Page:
During his PhD studies in the laboratory of Professor Lawrence Young at the University of Birmingham (1992-1996), Murray made several important contributions to the field, including the demonstration of unique patterns of virus latency in EBV-associated Hodgkin lymphoma (e.g. Murray et al., J Pathol; 1992) which subsequently led to the description of three epidemiologically and clinically distinct forms of EBV-associated Hodgkin’s lymphoma (e.g. Murray et al., Blood; 1999).
The impact of these studies was recognized by the award of a prestigious Louise Buchanan Fulbright Fellowship which funded Murray’s post-doctoral studies in the laboratory of Professor Richard Ambinder at the Johns Hopkins University Medical School, Baltimore.
This work led to three major papers, two of which (Murray et al., Blood; 1996, Murray et al., Blood; 1998) provided much of the underpinning evidence to support the use of cytotoxic T cells for the treatment of EBV-associated lymphomas, an approach which has since been shown to be highly successful in controlling post-transplant lymphomas.
In 2000 Murray set up his own laboratory in the Department of Pathology at the University of Birmingham and initiated studies on B cell lymphomas that contributed several important discoveries in the field, including: the first description of the c-FLIP-mediated anti-apoptotic phenotype in lymphoma (Dutton et al., PNAS 2003); the discovery of aberrant mTOR kinase activation in Hodgkin’s lymphoma which subsequently led to the successful use of the mTOR inhibitor, everolimus, in the treatment of patients with relapsed Hodgkin’s lymphoma (Dutton et al., J Pathol 2005); and the identification of collagen receptor signalling as a mediator of chemotherapy resistance in lymphoma (Cader et al., Blood 2013).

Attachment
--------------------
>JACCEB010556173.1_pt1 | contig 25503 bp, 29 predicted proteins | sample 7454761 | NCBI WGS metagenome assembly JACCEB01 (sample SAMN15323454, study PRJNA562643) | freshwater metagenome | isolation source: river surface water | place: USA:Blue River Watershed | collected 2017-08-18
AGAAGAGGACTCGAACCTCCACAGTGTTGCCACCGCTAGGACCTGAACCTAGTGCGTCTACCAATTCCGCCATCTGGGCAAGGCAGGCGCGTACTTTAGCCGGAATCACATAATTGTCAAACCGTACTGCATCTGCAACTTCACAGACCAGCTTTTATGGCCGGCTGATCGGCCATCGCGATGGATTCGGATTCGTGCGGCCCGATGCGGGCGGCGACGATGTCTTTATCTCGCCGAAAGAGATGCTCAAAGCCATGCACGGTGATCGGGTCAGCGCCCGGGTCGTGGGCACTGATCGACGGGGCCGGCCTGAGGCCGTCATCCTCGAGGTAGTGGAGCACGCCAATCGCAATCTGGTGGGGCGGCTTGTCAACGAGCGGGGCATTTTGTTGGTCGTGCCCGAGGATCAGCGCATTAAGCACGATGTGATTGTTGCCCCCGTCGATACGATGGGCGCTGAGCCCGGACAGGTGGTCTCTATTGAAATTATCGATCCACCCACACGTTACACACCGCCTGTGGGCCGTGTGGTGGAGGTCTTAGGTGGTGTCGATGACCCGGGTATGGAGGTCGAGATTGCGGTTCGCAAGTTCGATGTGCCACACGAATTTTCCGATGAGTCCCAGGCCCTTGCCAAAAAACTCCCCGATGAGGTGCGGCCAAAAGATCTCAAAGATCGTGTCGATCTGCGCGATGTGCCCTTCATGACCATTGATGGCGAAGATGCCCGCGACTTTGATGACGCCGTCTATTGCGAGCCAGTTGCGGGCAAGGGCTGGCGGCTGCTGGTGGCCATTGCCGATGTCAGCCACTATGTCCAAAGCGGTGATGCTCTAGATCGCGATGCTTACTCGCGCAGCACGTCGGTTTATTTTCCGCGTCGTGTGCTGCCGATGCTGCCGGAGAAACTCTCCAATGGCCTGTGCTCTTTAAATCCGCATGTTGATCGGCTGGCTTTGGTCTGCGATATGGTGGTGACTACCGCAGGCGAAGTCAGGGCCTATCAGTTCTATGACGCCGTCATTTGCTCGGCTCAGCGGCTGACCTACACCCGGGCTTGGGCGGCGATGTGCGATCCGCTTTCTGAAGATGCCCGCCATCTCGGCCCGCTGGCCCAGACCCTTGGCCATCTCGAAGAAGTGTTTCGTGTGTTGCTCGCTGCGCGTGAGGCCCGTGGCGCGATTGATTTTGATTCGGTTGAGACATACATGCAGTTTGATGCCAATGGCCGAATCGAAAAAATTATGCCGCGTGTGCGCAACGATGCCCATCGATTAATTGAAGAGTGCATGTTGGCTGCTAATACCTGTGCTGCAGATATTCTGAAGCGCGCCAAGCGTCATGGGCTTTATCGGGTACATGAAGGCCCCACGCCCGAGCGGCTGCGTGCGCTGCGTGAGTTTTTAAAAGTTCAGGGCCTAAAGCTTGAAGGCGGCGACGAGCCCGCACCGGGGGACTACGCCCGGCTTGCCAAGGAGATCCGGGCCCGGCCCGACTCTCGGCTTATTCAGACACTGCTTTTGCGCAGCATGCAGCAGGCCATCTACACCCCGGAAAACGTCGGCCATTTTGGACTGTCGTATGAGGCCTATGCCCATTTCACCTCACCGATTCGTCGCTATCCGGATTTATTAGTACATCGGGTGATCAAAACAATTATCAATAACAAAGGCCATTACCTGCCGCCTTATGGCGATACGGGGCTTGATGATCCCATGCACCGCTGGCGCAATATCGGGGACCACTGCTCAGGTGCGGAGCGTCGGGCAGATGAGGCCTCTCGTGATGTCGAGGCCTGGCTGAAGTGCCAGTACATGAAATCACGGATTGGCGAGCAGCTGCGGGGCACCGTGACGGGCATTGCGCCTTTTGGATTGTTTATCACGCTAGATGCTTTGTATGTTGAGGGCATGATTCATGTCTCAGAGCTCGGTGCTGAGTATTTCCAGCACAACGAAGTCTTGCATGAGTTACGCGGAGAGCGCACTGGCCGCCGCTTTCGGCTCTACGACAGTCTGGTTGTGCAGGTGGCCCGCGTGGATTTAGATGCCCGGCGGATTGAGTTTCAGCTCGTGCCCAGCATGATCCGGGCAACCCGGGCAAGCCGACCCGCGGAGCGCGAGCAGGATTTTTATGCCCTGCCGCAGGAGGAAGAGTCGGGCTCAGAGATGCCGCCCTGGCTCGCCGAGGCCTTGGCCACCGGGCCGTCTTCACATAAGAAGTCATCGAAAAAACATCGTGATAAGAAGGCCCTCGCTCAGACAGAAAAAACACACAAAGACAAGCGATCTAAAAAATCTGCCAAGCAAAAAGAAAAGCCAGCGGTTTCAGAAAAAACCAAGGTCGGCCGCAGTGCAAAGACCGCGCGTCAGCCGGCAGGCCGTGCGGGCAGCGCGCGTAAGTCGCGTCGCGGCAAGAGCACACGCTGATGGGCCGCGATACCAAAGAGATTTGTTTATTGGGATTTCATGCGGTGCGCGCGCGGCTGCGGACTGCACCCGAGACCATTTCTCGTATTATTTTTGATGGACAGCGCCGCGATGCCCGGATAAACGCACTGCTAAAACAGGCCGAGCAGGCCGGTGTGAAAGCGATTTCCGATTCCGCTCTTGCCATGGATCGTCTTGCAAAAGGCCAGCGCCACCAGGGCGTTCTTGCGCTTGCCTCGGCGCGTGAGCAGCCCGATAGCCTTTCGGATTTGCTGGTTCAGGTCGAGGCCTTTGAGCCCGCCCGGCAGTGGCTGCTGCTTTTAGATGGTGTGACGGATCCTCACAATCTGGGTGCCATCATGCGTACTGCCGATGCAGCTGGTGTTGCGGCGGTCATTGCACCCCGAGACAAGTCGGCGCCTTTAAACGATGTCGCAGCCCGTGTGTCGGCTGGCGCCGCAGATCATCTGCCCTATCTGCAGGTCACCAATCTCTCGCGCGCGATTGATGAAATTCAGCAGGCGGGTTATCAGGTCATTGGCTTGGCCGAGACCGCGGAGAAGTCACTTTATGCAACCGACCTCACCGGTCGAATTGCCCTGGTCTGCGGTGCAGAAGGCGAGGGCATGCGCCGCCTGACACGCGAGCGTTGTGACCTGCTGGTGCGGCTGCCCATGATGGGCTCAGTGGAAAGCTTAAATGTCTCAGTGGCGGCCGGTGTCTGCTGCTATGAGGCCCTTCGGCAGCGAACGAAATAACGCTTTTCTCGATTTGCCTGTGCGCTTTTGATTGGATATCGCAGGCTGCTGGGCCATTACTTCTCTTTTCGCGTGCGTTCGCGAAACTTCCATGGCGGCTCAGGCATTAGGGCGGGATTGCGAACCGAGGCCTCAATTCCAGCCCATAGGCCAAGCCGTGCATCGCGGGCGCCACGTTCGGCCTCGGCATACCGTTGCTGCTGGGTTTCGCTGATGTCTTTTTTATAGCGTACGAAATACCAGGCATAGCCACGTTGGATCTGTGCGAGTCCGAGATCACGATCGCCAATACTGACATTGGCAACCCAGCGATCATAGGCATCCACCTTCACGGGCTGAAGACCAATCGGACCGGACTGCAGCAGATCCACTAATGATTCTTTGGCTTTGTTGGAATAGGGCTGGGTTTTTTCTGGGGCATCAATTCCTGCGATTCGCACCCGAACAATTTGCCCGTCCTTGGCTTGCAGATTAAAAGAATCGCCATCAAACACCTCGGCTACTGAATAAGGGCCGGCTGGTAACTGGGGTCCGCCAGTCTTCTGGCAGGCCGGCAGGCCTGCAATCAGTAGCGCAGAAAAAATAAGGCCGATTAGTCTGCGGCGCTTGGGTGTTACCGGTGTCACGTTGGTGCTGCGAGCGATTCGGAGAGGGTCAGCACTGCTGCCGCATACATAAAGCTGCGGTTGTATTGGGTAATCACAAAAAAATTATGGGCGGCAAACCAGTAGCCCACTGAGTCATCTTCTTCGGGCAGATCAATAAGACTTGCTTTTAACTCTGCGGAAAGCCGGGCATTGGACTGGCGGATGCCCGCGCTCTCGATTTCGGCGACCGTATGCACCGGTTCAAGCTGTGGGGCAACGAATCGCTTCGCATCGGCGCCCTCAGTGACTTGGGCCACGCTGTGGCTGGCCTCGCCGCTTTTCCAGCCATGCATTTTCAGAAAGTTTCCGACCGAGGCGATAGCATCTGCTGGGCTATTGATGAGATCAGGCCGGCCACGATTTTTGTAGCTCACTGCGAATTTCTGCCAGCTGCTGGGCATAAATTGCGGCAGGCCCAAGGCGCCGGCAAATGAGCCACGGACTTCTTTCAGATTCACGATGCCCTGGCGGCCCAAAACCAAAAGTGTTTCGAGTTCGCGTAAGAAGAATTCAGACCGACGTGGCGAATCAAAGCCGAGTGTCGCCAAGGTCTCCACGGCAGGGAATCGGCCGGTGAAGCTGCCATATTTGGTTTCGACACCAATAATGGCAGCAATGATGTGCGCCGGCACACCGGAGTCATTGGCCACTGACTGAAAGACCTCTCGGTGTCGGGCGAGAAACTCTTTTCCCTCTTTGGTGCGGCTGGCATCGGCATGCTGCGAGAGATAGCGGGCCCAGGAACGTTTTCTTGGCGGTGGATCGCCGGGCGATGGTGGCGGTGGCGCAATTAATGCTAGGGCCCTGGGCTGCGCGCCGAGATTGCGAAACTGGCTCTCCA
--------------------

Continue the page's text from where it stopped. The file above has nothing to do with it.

Recently, The Murray lab’ has developed new in vitro systems which have allowed interrogation of the early steps in B cell lymphomagenesis (e.g. Vrzalikova et al., Blood 2011); studies which are already beginning to impact the design, discovery and pre‐clinical evaluation of therapeutic approaches to cure children with B cell lymphomas.